Using clamps, fasten each of the frame surrounds one by one to each side of the mirror panel as shown in our illustration. Mount the strips with the cordless screwdriver and screws (4 x 35 mm) through the holes you pre-drilled in step 1. Also refer to our tip on screwing together two pieces of wood (right).
5. Hanging the mirror
Depending on the wall construction, use fixings to fasten the second suspension rail to the wall. Mark the positions of the holes through the pre-drilled holes on the rail, which you should hold so that it is absolutely horizontal (use your spirit level).
6. Sanding the wood surfaces
Take time to prepare the surfaces so they are in the best working condition possible before starting assembly. First, chamfer all edges of the frame surrounds with sanding paper with a grit of 120 or 180 at a 45° angle to create a small bevel. Use your sander to sand all visible surfaces in the direction of the wood grain, fist with coarse sanding paper (grit of 120, 180) and then with fine sanding paper (grit of up to 240). Afterwards, rub the surfaces with a damp sponge to wipe off the dust. Some loose wood fibres may protrude while the wood is drying; you can remove these with 180-grit sanding paper. The wood is now ready for surface treatment. Little tip: make sure the sanding paper is sharp enough to remove the wood fibres properly, not just flatten them.
Tips for screwing together two wooden parts
In the piece where you want to insert the screws first, always pre-drill a hole that is 0,5 to 1 mm larger than the screw diameter; the hole should be countersunk for the screw head. In the piece that you are going to drill second, pre-drill a hole that is always 1 mm smaller than the screw diameter.
Note on fixings
Nowadays, wall construction may consist of anything from dry lining walls to solid concrete walls. Therefore first check the construction of your walls. Depending on how the walls are constructed, different types of fixings will be required to fit the suspension rail. Depending on the properties of the walls, use a drill or rotary hammer and masonry drill bit to drill holes in the wall, extract the dust and insert the fixings. You can now mount the suspension rail using the cordless screwdriver and the appropriate screws and hang the mirror.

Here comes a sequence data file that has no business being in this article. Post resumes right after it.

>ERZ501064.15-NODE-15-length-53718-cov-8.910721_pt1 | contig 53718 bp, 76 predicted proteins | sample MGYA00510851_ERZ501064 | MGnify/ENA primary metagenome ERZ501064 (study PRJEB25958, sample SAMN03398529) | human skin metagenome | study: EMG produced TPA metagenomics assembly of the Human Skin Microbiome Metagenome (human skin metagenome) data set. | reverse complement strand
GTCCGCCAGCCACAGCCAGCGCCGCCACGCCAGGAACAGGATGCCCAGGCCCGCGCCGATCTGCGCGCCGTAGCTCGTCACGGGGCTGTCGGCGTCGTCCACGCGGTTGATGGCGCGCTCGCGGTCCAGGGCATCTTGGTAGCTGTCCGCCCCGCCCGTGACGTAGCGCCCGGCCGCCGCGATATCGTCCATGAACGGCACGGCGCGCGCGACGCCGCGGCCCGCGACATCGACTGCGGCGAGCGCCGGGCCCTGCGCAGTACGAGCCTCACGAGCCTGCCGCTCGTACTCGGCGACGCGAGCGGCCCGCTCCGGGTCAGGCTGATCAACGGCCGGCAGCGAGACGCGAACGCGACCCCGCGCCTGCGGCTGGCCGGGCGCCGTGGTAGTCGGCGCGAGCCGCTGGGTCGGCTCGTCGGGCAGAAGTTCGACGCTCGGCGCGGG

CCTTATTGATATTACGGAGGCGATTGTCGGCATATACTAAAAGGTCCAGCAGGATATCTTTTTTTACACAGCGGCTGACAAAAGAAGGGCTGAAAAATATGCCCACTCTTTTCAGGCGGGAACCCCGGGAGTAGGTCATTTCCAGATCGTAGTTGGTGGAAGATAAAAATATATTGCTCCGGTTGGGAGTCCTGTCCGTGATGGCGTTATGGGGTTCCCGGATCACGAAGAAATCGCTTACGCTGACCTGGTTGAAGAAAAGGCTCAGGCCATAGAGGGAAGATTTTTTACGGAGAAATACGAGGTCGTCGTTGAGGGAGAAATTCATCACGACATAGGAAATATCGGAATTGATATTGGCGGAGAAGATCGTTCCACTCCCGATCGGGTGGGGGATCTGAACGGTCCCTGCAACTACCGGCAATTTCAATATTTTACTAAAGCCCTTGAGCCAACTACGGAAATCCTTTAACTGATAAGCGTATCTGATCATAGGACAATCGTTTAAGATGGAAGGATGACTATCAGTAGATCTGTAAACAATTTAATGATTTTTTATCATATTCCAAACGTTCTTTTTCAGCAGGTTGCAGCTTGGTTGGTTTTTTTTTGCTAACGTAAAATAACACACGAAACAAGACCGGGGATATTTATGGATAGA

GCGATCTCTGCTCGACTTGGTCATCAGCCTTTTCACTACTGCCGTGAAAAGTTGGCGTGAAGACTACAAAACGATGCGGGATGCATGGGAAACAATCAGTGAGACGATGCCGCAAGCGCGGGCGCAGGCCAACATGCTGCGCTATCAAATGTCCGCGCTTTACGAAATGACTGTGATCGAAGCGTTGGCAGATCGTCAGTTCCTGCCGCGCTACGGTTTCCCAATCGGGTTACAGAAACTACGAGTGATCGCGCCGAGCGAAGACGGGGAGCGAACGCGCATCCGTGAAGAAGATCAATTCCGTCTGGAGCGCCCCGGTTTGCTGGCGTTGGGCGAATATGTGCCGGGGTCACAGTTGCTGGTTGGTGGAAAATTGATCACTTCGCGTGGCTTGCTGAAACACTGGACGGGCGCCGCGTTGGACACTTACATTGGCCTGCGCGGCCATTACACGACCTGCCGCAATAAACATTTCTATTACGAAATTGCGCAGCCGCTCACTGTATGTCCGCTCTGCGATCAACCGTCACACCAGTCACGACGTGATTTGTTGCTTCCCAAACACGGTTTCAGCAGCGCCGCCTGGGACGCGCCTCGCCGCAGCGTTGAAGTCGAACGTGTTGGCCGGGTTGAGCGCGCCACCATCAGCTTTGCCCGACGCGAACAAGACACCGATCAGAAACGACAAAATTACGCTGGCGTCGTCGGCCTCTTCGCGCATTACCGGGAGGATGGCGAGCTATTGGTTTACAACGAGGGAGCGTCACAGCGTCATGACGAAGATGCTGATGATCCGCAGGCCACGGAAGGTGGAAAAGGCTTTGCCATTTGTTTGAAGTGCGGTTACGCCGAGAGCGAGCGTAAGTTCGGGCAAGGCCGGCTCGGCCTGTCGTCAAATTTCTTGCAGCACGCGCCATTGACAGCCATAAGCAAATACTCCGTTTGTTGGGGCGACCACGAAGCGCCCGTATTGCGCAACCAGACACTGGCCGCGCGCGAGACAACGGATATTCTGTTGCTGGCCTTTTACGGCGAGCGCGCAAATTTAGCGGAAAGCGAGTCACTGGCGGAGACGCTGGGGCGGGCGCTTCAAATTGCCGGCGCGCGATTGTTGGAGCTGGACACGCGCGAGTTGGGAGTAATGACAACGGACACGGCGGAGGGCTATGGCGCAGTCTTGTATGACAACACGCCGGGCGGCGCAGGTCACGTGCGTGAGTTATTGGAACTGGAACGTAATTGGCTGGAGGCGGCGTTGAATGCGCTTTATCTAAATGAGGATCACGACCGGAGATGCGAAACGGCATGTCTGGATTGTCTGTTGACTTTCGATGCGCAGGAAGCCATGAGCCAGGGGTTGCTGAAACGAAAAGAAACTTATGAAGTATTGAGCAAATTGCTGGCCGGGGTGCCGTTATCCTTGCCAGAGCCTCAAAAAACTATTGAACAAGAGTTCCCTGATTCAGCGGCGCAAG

7. Staining the surfaces
Staining refers to the process used to colour the wood. The wood stain can be applied with a fine spray system. After the stain has been applied, the surface of the wood remains unprotected until wax or paint/varnish is applied. First, read the manufacturer’s safety and handling instructions thoroughly. Make sure the room you are working in is well ventilated and not used for smoking, eating or drinking. You should change the paint tank if you want to apply another material with your fine spray system in the next step.
Tips for staining
Always work on vertical surfaces, starting from the bottom and moving to the top. Otherwise, since wood stain has low viscosity and the wood surface absorbs it quickly, the wood stain could trickle down and form lap marks that cannot be removed.
8. Painting the frame surrounds
Pour the paint into the paint tank and dilute with water if necessary. Using a test board, adjust the spray jet at the nozzle and the paint flow at the setting wheel. The spray jet can be set to horizontal or vertical for surfaces and tapered for edges.
Now apply a thin first layer of paint. Start with the edges and then paint the surfaces using even, parallel strokes. During this process, wood fibres may protrude (as they may have during the rinsing phase). You can remove these after the paint has dried by using sanding paper with a grit of 220 or 240 in the direction of the grain.
For the second coat, use the same base as you did during the priming stage. This time, you can apply a slightly thicker coat of paint. Start again with the edges and then work on the surfaces using even, parallel strokes.
And that’s it! Enjoy the new addition to your home decor, and remember that mirrors generally reflect the truth…
Reproduced with permission from Bosch. Visit www.bosch.co.za